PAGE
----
When I was in high school, I was trying to pick out an elective for the upcoming year. My mom encouraged me to take something that was useful, and would give me "real world" skills.
I explained to my mom that this "whole computer thing" was just a "fad" and that at no point in my life did I ever plan on having a job that would require me to type anything.
Even as I write this, my fingers are nowhere even close to "home" and in fact, I'm not sure I even now what keys "home" are.
I held firmly to the idea that computers would just be a fad for many years. I put off taking Photoshop in college until the very last semester. One semester of digital photography was all that was required at the time. I think we probably used Photoshop, Version 2. (Is Photshop 2 even a thing? I'm not sure I even know what I'm running now...) Digital cameras were such a luxury item, that almost everyone scanned their negatives in. I sat in the back of the class, and being blind as a bat, and also totally mac illiterate, I did not learn a single thing. I even made a graphic design major do my homework for me.
My boyfriend recently called me an "analog kind of girl". This made me love him on a deeper level than I ever thought possible. As he was saying this, he was on the other end of the phone, buying me a Rolleiflex. This also made me love on a much, much deeper level.
I love analog, but I was wrong. The whole computer thing was not a fad, and it seems as they are here to stay.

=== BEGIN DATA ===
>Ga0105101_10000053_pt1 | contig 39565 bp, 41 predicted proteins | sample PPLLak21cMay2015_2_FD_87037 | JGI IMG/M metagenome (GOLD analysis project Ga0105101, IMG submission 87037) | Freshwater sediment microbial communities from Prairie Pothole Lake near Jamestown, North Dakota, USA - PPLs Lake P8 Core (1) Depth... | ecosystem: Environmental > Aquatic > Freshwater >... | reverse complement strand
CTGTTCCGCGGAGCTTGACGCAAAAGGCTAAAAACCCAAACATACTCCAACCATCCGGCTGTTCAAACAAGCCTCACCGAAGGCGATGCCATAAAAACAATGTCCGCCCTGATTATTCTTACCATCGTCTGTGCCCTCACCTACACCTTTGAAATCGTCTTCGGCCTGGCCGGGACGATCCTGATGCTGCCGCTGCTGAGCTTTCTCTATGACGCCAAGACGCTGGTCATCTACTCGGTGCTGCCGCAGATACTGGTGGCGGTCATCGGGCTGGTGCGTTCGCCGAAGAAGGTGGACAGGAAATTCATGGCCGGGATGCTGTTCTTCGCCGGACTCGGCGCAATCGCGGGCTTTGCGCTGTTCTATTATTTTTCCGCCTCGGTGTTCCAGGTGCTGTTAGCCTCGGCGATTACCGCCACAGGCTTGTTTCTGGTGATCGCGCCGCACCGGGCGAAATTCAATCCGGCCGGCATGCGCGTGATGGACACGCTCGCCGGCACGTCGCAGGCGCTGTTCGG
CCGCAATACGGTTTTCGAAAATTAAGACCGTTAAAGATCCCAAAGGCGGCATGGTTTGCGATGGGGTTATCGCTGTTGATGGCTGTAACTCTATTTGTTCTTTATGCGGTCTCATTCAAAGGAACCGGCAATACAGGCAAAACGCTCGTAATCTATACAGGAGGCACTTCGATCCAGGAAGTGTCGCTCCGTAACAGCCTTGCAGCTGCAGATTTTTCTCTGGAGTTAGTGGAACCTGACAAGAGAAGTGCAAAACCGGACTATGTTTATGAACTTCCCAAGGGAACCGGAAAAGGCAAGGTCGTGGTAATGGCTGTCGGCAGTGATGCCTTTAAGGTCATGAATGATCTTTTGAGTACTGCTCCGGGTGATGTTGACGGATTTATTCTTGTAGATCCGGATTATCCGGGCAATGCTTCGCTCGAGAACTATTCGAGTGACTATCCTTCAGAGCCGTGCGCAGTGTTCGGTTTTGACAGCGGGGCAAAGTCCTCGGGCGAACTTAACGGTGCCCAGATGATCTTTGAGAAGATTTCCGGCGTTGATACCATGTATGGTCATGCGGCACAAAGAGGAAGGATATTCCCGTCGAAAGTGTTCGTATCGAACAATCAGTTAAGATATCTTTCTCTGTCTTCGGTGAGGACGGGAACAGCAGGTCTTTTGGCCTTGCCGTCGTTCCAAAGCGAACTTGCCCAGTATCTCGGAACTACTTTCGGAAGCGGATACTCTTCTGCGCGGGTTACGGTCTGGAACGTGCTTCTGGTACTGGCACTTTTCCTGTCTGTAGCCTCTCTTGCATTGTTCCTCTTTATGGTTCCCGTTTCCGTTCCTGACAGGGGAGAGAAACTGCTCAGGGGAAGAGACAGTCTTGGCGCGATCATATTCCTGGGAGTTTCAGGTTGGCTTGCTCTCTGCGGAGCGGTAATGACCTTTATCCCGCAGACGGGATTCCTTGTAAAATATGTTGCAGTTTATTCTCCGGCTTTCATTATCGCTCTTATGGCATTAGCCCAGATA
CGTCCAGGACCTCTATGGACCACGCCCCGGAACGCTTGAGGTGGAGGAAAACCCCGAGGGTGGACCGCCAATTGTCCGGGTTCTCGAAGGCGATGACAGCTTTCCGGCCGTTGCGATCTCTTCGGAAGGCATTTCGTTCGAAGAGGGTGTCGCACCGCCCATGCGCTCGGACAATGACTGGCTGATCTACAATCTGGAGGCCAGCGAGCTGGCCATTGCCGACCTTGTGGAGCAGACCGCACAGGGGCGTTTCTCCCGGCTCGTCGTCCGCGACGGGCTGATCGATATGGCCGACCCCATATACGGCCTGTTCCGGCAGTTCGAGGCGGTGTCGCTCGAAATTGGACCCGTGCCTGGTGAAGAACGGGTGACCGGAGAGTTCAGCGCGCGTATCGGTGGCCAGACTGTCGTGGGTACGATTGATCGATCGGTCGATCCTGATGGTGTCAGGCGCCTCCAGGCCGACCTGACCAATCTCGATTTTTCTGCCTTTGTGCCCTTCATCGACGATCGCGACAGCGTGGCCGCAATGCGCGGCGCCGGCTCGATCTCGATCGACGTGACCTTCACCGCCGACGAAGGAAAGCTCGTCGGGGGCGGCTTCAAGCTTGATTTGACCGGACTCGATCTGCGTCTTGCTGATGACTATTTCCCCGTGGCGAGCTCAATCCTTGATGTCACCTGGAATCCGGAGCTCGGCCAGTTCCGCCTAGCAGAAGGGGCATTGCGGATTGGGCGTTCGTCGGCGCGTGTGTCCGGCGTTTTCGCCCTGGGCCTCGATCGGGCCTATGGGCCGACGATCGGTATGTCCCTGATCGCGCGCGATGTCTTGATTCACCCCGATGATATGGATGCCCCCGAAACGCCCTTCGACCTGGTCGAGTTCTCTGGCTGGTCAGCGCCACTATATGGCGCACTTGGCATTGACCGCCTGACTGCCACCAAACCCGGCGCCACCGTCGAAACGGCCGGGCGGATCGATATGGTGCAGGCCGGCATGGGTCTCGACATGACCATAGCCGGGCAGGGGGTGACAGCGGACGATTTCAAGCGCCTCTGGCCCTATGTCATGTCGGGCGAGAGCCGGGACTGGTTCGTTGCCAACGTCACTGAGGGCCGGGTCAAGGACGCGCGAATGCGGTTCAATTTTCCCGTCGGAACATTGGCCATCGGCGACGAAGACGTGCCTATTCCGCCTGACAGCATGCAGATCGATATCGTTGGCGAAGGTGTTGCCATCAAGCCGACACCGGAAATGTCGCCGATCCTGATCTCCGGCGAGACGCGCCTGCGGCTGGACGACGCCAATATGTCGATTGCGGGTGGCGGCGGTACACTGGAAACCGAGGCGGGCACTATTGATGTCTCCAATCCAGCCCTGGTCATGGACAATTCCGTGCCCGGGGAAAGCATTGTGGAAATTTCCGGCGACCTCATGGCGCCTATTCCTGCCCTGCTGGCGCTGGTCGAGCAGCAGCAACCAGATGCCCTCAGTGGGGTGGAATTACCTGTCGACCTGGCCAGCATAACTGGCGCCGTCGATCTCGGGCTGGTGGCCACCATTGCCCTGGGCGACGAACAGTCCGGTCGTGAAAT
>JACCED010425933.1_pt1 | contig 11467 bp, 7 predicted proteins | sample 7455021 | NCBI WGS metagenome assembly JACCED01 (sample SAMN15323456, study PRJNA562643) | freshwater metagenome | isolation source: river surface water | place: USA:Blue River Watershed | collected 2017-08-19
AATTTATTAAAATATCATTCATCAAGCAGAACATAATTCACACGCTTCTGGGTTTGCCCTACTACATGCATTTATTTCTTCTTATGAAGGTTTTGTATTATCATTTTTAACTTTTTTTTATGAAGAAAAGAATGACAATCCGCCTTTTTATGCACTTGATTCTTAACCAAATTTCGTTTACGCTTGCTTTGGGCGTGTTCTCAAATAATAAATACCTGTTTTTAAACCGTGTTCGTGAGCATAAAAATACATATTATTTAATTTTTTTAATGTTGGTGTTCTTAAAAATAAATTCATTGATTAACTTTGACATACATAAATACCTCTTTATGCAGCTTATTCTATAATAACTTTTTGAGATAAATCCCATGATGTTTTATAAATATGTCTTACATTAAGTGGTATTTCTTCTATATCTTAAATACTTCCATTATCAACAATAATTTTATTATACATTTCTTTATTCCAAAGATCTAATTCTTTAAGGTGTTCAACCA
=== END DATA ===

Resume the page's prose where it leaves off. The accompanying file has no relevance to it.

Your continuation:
It leaves photographers in a particularly interesting situation. With everyone walking around with a camera in their hand, software that can make a photograph look sepia-toned (remember when you had to put you print in that rotten egg toner to get a sepia print?) or like a double exposure (remember what a gamble that was, back in the film days?!) AND the ability to show that photo off to millions of people with just one click, what makes them "people who just happen to take photos" and us "artists"?
(Sidenote: As I typed this last sentance, I fell in to a bit of a dark hole. Like, fuck! What if I just wasted the last 20 years of my life, pursuing something that is now so commonplace, that I never stand a chance? But don't worry, I snapped out of it. Please continue reading.)
But because I came of age during the dawn of digital photography, this question of what seperates me from "them" has always been in the back of my mind. I'm not sure I have the answer, but I do think that the question itself informs my work and the processes I use in creating it. I use alternative processes, not only because I love them dearly, but because there is a quality to them that will NEVER be replicated by a filter in Instagram. I use digital processes too, but not to "retouch" my work, but to create photos in ways I never thought possible (see "Flight" and "*Cited").
I also think that I've taken a step back from my own photography this year, as I'm working on my butterfly boxes. As an art medium, photography definitely has it's own limitations. I have always taken comfort in these limitations, in the rigidity of the process: the agitation of film every 30 seconds, the slow rock of the developer tray. Even just the viewfinder itself is a limitation on what you can record in the world. These boxes are familiar to me in that the idea is essentially the same as photography: I have this little viewfinder, but rather than recording what I see inside of it, I can create what I see inside of it. And that idea is freeing.
I do think that a photographer with training and a deep love for the craft stands out amongst all the Instagrams in this world. I recently heard Stephen Wilkes describing photographs as a reflection of the photographers soul. I love this idea, and think of it when I'm sitting in my studio, surrounded by my own work.
I am sitting in the essence of me. My analog soul.